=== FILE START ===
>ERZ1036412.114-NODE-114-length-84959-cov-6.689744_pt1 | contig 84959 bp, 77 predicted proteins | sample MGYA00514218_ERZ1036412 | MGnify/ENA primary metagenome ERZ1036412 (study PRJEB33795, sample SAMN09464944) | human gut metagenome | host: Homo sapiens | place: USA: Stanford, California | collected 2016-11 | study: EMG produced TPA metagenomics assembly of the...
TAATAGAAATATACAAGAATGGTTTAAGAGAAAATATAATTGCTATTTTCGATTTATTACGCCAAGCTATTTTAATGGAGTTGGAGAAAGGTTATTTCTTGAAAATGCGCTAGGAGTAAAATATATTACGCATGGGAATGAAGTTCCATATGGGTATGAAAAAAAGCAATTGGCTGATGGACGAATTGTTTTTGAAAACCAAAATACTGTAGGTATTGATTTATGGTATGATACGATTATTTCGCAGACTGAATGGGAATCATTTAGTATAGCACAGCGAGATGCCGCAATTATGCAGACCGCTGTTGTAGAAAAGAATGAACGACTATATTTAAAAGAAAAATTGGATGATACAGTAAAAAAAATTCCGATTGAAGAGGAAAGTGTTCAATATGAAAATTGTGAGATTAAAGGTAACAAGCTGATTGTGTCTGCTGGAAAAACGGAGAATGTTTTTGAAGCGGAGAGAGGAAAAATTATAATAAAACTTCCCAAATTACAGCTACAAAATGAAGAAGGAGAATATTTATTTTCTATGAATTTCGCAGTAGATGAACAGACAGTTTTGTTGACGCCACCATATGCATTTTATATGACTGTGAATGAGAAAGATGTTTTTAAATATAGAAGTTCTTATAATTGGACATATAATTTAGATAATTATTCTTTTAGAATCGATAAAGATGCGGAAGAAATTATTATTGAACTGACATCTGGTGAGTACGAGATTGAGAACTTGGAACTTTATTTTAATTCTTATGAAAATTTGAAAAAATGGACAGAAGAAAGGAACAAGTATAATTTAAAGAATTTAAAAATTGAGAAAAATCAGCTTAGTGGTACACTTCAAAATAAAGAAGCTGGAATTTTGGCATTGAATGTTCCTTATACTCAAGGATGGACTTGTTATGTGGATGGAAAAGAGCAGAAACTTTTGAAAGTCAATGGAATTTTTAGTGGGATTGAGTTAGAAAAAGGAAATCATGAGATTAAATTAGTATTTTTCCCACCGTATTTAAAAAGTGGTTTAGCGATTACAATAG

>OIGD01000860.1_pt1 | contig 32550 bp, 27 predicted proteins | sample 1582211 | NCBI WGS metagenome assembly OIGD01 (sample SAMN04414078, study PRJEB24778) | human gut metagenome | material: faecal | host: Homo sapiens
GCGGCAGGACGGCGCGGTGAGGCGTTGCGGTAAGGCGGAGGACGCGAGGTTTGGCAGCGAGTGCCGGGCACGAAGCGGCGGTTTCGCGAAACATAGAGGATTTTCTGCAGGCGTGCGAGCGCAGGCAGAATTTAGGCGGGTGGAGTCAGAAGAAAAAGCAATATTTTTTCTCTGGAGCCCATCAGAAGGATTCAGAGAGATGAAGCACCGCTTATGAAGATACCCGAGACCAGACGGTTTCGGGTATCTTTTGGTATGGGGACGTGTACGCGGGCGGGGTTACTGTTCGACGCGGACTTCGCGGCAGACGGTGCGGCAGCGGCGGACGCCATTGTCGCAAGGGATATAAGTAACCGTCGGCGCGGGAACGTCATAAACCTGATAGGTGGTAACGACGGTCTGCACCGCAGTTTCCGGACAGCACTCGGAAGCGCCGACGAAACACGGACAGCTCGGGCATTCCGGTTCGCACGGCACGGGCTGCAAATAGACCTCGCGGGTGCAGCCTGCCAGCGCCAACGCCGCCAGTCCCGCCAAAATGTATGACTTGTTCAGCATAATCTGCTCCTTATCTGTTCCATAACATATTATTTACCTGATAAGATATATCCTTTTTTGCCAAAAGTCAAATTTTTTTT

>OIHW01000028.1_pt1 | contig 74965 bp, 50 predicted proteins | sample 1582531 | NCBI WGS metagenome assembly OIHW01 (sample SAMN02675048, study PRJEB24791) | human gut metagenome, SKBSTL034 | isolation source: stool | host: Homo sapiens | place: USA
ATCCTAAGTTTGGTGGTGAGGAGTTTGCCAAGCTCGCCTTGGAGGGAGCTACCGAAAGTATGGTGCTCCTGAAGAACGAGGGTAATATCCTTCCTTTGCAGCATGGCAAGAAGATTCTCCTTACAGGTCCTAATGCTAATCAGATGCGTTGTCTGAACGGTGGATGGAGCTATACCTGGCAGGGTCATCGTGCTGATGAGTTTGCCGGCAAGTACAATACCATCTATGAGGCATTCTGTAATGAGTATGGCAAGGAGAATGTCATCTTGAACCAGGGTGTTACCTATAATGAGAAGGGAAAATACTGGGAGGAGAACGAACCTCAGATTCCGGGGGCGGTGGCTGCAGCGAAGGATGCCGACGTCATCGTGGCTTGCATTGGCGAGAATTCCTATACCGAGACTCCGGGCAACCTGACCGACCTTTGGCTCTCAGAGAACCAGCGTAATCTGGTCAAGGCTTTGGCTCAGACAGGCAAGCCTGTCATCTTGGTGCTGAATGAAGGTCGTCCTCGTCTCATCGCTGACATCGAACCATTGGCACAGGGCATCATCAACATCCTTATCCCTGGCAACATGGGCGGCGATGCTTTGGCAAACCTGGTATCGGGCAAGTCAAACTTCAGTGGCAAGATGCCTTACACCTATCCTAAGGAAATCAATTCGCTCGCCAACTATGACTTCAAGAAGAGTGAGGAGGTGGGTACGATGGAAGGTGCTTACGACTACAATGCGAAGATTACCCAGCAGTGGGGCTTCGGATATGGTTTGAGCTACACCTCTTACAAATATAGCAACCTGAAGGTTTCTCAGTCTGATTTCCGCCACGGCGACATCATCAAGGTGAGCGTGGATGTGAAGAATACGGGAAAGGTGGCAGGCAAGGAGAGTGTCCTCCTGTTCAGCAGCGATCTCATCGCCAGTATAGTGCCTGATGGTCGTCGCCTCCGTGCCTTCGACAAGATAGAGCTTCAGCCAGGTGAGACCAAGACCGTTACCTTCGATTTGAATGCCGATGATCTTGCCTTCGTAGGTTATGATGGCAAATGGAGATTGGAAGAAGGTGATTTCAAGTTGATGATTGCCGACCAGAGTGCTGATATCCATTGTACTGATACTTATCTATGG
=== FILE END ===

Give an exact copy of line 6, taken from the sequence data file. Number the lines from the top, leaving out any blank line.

ATCCTAAGTTTGGTGGTGAGGAGTTTGCCAAGCTCGCCTTGGAGGGAGCTACCGAAAGTATGGTGCTCCTGAAGAACGAGGGTAATATCCTTCCTTTGCAGCATGGCAAGAAGATTCTCCTTACAGGTCCTAATGCTAATCAGATGCGTTGTCTGAACGGTGGATGGAGCTATACCTGGCAGGGTCATCGTGCTGATGAGTTTGCCGGCAAGTACAATACCATCTATGAGGCATTCTGTAATGAGTATGGCAAGGAGAATGTCATCTTGAACCAGGGTGTTACCTATAATGAGAAGGGAAAATACTGGGAGGAGAACGAACCTCAGATTCCGGGGGCGGTGGCTGCAGCGAAGGATGCCGACGTCATCGTGGCTTGCATTGGCGAGAATTCCTATACCGAGACTCCGGGCAACCTGACCGACCTTTGGCTCTCAGAGAACCAGCGTAATCTGGTCAAGGCTTTGGCTCAGACAGGCAAGCCTGTCATCTTGGTGCTGAATGAAGGTCGTCCTCGTCTCATCGCTGACATCGAACCATTGGCACAGGGCATCATCAACATCCTTATCCCTGGCAACATGGGCGGCGATGCTTTGGCAAACCTGGTATCGGGCAAGTCAAACTTCAGTGGCAAGATGCCTTACACCTATCCTAAGGAAATCAATTCGCTCGCCAACTATGACTTCAAGAAGAGTGAGGAGGTGGGTACGATGGAAGGTGCTTACGACTACAATGCGAAGATTACCCAGCAGTGGGGCTTCGGATATGGTTTGAGCTACACCTCTTACAAATATAGCAACCTGAAGGTTTCTCAGTCTGATTTCCGCCACGGCGACATCATCAAGGTGAGCGTGGATGTGAAGAATACGGGAAAGGTGGCAGGCAAGGAGAGTGTCCTCCTGTTCAGCAGCGATCTCATCGCCAGTATAGTGCCTGATGGTCGTCGCCTCCGTGCCTTCGACAAGATAGAGCTTCAGCCAGGTGAGACCAAGACCGTTACCTTCGATTTGAATGCCGATGATCTTGCCTTCGTAGGTTATGATGGCAAATGGAGATTGGAAGAAGGTGATTTCAAGTTGATGATTGCCGACCAGAGTGCTGATATCCATTGTACTGATACTTATCTATGG